Willen's book provides a first-rate ethnographic account of migrant lives in Israel and the consequences of the Israeli state’s deportation policy that devastated Tel Aviv’s migrant communities and, in the process, violated the migrants’ human rights and human dignity. The book draws on more than twenty years of direct observation and engagement with migrants as well as Israeli activists. It makes a major contribution to the field of Israel Studies by combining scholarship of the highest standard with an argument that is both urgent and essential, reminding us of the importance of tolerance and understanding as fundamental values of the Jewish state and Israeli society.

 

Faculty Book Release | Americans Abroad: A Comparative Study of Emigrants from the United States by Arnold Dashefsky

Arnold DashefskyFounding Center Director Professor Emeritus Arnold Dashefsky has recently published a new edition of Americans Abroad: A Comparative Study of Emigrants from the United States (Springer 2020). The book is co-authored by Karen A. Woodrow-Lafield and includes a new introduction as well as four new chapters with a Foreword by Steven J. Gold and Postscripts provided by David J. Graham and Chaim I. Waxman. Originally published in 1992 by Plenum Press, the first edition of Americans Abroad was co-authored by Arnold Dashefsky, Jan DeAmicis, the late Bernard Lazerwitz (z”l), and Ephraim Tabory. 

About the Book

Dashefsky Americans Abroad 2020Since the publication of Americans Abroad in 1992, the study of emigration has advanced considerably. Since the United States in particular receives such a high volume of immigrants, its emigrant population is less-frequently studied. International migration continues to increase, with now over 200 million people worldwide living as emigrants from their birth country for the purposes of work, family integration, improved living situations, or human rights.

Utilizing the same social psychological approach that made the first edition so successful, the authors examine the motivation, adjustment issues and return migration of American emigrants. The analysis of these comparative experiences reveal core elements of American culture.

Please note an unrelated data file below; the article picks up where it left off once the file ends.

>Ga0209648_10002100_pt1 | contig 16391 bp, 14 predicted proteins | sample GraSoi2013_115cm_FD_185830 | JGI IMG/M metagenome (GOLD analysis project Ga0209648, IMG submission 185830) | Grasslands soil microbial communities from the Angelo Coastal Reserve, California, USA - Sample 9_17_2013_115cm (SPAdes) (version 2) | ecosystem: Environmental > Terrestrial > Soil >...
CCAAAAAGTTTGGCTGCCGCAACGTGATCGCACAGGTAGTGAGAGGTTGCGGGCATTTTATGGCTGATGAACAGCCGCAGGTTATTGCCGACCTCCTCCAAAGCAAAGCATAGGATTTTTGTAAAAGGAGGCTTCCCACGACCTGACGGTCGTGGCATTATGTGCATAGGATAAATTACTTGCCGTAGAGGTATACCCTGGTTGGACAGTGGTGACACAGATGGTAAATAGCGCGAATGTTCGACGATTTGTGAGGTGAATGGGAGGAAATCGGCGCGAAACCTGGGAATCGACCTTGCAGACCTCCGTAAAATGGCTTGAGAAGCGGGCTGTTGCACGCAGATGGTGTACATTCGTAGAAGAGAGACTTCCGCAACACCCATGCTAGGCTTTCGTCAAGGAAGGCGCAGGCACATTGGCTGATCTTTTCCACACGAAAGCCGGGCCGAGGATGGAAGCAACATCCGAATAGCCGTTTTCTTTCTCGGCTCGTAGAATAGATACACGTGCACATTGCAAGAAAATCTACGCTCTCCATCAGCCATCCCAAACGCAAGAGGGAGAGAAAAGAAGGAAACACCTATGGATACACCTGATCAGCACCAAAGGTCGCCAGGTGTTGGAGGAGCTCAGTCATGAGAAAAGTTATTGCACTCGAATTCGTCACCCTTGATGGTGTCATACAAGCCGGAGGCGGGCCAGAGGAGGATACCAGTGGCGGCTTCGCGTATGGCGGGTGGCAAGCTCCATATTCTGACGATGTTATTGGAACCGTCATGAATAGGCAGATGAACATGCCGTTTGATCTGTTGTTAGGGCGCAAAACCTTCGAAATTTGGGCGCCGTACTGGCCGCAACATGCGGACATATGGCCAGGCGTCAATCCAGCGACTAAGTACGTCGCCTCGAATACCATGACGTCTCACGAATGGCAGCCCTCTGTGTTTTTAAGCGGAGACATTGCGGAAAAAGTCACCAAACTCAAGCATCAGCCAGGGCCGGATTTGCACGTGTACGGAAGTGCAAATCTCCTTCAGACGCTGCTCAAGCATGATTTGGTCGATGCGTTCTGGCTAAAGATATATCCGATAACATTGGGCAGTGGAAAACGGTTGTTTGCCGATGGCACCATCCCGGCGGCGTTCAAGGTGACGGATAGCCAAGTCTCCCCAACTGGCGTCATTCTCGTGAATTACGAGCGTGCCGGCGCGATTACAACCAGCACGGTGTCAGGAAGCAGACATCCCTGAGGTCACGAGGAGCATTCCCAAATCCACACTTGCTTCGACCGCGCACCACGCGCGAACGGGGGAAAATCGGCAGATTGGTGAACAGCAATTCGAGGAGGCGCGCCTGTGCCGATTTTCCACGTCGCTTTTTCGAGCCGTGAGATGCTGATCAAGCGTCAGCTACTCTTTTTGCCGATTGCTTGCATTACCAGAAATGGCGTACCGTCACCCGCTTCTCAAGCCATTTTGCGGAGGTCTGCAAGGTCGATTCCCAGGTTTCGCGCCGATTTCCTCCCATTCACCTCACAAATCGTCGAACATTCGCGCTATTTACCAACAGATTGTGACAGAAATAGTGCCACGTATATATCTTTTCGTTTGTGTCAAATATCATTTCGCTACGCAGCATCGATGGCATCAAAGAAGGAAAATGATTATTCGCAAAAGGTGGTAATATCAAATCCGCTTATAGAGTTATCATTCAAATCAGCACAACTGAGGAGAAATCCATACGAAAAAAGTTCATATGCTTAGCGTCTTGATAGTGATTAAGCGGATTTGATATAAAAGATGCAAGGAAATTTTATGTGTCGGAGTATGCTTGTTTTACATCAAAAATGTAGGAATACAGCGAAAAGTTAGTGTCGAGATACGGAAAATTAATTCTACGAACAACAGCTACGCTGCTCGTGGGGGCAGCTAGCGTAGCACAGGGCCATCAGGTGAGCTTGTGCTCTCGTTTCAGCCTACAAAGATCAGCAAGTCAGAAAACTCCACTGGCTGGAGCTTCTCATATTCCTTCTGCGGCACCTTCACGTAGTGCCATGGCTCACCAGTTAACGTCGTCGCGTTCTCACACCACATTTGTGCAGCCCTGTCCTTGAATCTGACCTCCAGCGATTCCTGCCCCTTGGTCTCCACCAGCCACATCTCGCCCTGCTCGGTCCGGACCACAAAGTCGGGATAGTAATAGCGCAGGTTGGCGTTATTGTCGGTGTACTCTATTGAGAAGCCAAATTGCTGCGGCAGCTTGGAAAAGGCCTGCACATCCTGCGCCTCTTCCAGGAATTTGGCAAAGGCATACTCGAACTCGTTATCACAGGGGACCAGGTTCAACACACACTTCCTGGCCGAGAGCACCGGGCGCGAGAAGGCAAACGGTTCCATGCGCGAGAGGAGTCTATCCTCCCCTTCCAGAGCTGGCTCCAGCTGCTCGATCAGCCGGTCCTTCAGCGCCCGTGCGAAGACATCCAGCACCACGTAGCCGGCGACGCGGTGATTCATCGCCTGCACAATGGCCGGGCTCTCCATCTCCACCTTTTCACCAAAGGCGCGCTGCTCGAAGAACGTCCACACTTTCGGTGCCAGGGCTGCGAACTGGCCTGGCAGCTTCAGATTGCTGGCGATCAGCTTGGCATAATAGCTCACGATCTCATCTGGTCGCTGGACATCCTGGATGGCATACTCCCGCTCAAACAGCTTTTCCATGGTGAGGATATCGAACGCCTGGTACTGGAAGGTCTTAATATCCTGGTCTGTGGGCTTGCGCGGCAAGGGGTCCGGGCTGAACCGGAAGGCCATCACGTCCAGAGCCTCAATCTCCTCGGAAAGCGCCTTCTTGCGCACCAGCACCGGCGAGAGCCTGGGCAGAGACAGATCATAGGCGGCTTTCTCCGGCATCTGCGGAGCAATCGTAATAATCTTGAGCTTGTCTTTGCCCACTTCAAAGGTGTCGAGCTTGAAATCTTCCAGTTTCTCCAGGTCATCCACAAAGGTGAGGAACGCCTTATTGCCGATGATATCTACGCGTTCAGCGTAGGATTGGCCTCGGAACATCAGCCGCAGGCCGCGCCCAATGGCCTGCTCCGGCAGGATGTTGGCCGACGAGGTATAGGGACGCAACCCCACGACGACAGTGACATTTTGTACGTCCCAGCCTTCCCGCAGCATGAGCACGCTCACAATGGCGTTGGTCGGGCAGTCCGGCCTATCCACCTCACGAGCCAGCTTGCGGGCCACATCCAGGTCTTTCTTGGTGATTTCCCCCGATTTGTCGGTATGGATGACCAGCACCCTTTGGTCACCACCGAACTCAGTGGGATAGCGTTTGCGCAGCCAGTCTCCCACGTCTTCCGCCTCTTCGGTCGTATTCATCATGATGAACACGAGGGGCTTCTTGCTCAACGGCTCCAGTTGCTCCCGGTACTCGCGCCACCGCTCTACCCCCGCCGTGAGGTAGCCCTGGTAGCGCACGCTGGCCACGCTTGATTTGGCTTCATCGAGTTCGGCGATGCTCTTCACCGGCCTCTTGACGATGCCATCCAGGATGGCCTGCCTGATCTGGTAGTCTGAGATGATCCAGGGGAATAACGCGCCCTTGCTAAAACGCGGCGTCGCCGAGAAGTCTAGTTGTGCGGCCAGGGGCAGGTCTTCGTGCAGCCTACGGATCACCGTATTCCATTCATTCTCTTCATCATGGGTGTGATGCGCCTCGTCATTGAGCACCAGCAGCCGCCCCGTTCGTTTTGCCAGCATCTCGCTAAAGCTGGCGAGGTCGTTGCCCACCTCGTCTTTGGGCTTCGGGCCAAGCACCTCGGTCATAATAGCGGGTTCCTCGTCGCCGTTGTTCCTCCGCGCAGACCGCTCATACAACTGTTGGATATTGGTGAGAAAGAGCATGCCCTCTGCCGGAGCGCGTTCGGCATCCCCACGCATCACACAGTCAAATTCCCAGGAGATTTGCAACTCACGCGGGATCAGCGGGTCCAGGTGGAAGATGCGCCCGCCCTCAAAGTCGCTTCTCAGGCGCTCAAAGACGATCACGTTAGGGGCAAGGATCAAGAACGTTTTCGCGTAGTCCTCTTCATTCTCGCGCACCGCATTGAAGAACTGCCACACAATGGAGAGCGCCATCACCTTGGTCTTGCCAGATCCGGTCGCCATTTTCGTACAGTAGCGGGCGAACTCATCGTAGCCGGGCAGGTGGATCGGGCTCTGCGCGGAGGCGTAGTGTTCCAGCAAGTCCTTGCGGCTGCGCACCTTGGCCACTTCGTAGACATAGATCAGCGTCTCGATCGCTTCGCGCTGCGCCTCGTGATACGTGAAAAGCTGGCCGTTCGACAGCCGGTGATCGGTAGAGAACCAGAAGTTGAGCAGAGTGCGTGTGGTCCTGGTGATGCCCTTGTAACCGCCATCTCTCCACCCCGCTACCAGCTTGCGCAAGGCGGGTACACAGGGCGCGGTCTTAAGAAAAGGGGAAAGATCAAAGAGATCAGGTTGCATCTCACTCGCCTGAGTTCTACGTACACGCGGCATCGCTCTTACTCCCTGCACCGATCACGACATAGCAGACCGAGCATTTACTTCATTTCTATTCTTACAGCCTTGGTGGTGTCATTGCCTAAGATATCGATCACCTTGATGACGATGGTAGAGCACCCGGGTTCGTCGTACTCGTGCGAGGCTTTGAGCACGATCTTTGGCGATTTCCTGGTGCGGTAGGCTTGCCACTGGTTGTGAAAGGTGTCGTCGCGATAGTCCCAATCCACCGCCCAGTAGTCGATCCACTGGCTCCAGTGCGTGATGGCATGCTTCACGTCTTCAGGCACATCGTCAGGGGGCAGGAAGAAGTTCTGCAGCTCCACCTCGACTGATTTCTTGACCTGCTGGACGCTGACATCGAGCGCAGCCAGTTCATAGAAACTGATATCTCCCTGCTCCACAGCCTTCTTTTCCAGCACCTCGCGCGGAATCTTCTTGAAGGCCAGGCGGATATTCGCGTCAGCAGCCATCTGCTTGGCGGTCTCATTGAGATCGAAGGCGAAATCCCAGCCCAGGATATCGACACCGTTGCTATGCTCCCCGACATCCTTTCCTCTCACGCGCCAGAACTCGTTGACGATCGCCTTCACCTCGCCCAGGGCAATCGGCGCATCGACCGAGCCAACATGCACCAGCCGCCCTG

Learn more on the publisher's website.

 

 

Local Synagogues Provide Online Programming

Several UConn Judaic Studies affiliated faculty members will be providing classes for local synagogues organizing online programs. You can find their full schedule below!

Beth David Synagogue, Beth El Temple, Temple Beth Hillel, Congregation Beth Israel, Temple Beth Torah, Congregation B'nai Tikvoh Sholom, The Emanuel Synagogue, Congregation Kol Haverim, Temple Sinai and Young Israel of West Hartford invite the entire community to a:

VIRTUAL ADULT EDUCATION ACADEMY
Beginning the week of April 20th, and running for 9 consecutive weeks, we are pleased to present each week a class by a member of our local academic community. We thank them for their participation in this program and hope that you will take advantage of the opportunity to study with them.

All classes will be accessible on Zoom by clicking on the following link or using the call-in number below.

Join Zoom Meeting

https://zoom.us/j/934142286?pwd=T1pGbjdNa0xhM3FxWWYxdkRWbFViUT09

Meeting ID: 934 142 286

Password: lectures

One tap mobile
+19292056099,,934142286# US (New York)

Dial by your location
+1 929 205 6099 US (New York)
Meeting ID: 934 142 286

Find your local number: https://zoom.us/u/abehp2Kc8M

Questions? - E-mail Rabbi Howard Rosenbaum at hrosenbaum@cbict.org or leave a phone message at (860) 920-5686.

All classes will begin at 7:30 PM

Wednesday, April 22nd
Dr. Avinoam Patt, Doris and Simon Konover Chair of Judaic Studies and Director, Center for Judaic Studies and Contemporary Jewish Life, University of Connecticut
"Yom Ha-Shoah Veha-Gevurah: On Jewish Heroism, Martyrdom, and Sacrifice"

Wednesday, April 29th
Dr. Jeremy Pressman, Associate Professor of Political Science and Director of Middle East Studies, University of Connecticut
"Camp David, 40+ Years Later: Strategy, Peace, Autonomy"

Monday, May 4th
Dr. Joshua Lambert, Academic Director, Yiddish Book Center and Visiting Assistant Professor of English at the University of Massachusetts